How to create and implement a data breach incident response plan for your business
November 20th, 2015
Fail to prepare, prepare to fail goes the saying. For any size business, this old adage has a particular resonance when it comes to information security.
If your business suffers an information (data) security breach – a hacker breaks into your computer system and steals customer details for example, or perhaps a member of staff leaves a laptop on a train or loses a file (hard copy or digital) of information. It could already be too late to minimise the possible financial and reputational damage if you don’t have a robust data breach incident response plan in place, tested, and ready to be implemented.
Surprisingly, according to figures from Experian, a third of UK businesses don’t have a data breach response plan in place. But in our experience this is actually much higher.
Given the media firestorm that’s been raging around household brand names such as TalkTalk, Carphone Warehouse, Morrisons, and M&S following data breaches, it’s worrying that so many businesses are not prepared for the (almost) inevitable cyber attack.
The Hiscox Cyber Readiness Report highlights these cyber security shortcomings in UK businesses, especially in smaller businesses.
Create your plan
Every business, even the smallest businesses, should make sure that they have done everything possible to prepare for a data breach. Here are some tips to getting your own incident response plan in place:
Information assets: know what data you have
What information is critical to your business? What databases do you have? Where do you store information? Many problems arise because businesses aren’t always clear about what information they have and where it is stored.
- List all your information assets such as email, customer databases, Microsoft Office documents – Word, Excel – and understand what risks they could be vulnerable to (eg) hacking, theft, employee misuse.
- What IT services do you rely on e.g. the ability to take payments via your website for example? If these are down, you will need a back-up to trade while the hack is being investigated.
Technical: dealing with the actual data breach
Speed is of the essence after a data breach: it’s key that any breach is closed off as quickly as possible to prevent any further loss of data as well as understanding what data has been lost.
Then there’s the business imperative of getting systems up and running to resume ‘business as usual’. Your incident response plan should have clear procedures in place as soon as a breach has been discovered.
- Make sure you have access to the necessary technical IT and computer skills. You might have these within your business or, more likely, it will be a reliance on your external IT expert to help. Check with them that they are comfortable when it comes to dealing with a data breach or hack and that they available 24/7 365 days a year if there’s a problem. If not, find a supplier who is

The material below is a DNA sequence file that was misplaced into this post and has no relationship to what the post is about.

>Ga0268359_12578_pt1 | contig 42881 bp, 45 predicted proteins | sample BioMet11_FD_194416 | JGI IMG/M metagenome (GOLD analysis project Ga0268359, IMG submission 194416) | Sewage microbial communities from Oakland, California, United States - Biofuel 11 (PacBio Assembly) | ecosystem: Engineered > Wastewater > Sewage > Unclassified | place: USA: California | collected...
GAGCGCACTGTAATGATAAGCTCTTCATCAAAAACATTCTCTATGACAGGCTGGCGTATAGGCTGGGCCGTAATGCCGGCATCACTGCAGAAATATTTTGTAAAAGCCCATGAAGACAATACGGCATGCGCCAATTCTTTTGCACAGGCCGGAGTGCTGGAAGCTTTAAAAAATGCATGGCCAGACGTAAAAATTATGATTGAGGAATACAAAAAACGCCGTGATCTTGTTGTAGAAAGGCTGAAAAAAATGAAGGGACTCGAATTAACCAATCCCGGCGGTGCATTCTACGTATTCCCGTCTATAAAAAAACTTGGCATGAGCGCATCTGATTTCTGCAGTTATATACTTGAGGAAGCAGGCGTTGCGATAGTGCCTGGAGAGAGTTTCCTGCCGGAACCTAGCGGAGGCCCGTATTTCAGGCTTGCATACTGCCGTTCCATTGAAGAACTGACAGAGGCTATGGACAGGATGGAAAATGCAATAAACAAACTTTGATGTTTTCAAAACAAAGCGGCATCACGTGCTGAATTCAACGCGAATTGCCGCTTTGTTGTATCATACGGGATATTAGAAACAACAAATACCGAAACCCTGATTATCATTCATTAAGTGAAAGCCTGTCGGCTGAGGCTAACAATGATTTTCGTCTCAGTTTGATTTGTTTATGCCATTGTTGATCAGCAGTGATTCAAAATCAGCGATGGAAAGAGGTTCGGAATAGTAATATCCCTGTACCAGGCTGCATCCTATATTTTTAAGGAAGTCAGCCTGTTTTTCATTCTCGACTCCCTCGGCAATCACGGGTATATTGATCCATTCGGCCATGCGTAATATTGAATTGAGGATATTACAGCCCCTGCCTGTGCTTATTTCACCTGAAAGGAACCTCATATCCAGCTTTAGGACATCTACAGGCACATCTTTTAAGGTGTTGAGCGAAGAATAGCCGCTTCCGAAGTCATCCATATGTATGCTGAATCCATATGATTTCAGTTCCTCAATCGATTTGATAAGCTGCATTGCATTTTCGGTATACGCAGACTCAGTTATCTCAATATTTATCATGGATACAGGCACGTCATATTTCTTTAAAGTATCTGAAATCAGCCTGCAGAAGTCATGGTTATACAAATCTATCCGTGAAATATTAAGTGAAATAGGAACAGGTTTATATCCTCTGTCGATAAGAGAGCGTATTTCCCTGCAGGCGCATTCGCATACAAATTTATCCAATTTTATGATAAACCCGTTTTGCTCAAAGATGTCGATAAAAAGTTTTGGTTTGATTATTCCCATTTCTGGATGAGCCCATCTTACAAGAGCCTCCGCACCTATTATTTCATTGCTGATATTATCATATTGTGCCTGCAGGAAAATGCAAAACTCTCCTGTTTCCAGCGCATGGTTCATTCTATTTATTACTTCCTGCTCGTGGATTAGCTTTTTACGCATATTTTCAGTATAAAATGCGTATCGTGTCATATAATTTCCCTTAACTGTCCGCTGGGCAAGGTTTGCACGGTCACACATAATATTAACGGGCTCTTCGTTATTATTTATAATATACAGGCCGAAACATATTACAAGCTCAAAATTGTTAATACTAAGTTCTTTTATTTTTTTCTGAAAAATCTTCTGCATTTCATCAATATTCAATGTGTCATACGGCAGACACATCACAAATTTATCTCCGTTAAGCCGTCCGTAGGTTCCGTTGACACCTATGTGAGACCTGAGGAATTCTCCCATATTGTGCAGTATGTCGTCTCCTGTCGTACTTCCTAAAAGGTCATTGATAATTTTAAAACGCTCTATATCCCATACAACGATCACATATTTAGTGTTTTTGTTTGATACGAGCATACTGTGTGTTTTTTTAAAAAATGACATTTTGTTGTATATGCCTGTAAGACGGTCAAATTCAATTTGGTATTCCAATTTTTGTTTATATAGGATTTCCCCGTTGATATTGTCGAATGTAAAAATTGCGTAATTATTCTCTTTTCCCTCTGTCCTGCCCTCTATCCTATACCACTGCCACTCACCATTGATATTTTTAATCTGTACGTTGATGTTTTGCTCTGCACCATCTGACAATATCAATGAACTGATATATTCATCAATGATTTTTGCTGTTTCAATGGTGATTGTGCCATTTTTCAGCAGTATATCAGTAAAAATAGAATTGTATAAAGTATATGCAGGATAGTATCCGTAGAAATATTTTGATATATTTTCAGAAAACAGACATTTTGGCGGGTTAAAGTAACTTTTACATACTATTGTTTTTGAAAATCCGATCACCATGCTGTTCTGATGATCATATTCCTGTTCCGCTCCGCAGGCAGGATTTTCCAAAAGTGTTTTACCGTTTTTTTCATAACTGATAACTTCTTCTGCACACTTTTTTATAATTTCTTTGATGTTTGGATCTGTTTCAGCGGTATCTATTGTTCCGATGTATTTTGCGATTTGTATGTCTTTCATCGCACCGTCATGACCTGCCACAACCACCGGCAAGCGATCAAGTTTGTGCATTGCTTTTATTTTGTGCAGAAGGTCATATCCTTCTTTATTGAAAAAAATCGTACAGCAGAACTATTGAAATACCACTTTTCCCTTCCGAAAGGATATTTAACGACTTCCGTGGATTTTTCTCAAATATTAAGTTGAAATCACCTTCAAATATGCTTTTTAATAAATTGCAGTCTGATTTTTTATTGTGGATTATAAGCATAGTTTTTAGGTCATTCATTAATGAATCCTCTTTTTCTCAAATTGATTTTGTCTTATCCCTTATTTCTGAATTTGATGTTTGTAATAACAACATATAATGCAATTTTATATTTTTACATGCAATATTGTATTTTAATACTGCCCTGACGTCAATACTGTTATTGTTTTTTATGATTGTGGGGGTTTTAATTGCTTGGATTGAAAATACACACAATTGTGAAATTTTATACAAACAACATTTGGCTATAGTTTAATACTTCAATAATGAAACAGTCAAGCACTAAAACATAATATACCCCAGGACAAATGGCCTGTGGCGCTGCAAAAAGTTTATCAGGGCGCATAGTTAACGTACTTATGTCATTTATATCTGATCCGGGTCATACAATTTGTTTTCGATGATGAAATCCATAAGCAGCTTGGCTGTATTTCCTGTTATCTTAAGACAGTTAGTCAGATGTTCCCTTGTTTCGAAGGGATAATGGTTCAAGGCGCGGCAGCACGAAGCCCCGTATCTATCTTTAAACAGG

- Your systems must adequately record the movement of data so you can be in a position to quickly investigate what information may have gone missing/been compromised. For example, make sure your system records when customer databases are accessed and by whom
Legal: identify your legal support
A hacker calls you to say they’ve hacked into your system and is going to release all your customers’ details onto a file sharing site? Who are you going to call?
- Get access to the right legal support. They should be available at any time of day or night
Communication: keeping in touch with your customers, suppliers, regulators
Good communication following a data breach can be the difference between keeping your business afloat and going under. After all, reputation is everything.
- Consider and list who you would need to notify in the event of an attack; customers, suppliers, and other third parties such as regulators
- How would you notify them? You’ll need to use multiple communications channels; possibly by phone, email and social media
- What will you tell them? As a small business it’s likely that you’ll need to personalise communications as much as possible. Bigger clients for example would appreciate a phone call rather than just an email. Clients will be looking for reassurance that the situation is under control
Test and test again
Finally, any plan is only any good if you know how to implement it and whether it remains up to date. Regular testing is important through the running of possible data breach scenarios.
You can do it as a desk-based exercise to help each employee understand their role after a possible breach. Additional planning information is available from the Government’s What you need to know about cyber security (external link).
For more information on the risks posed by cyber crime and the role cyber insurance plays to protect businesses, visit our cyber crime article hub or go directly to our FAQ Guides for information on cyber cover.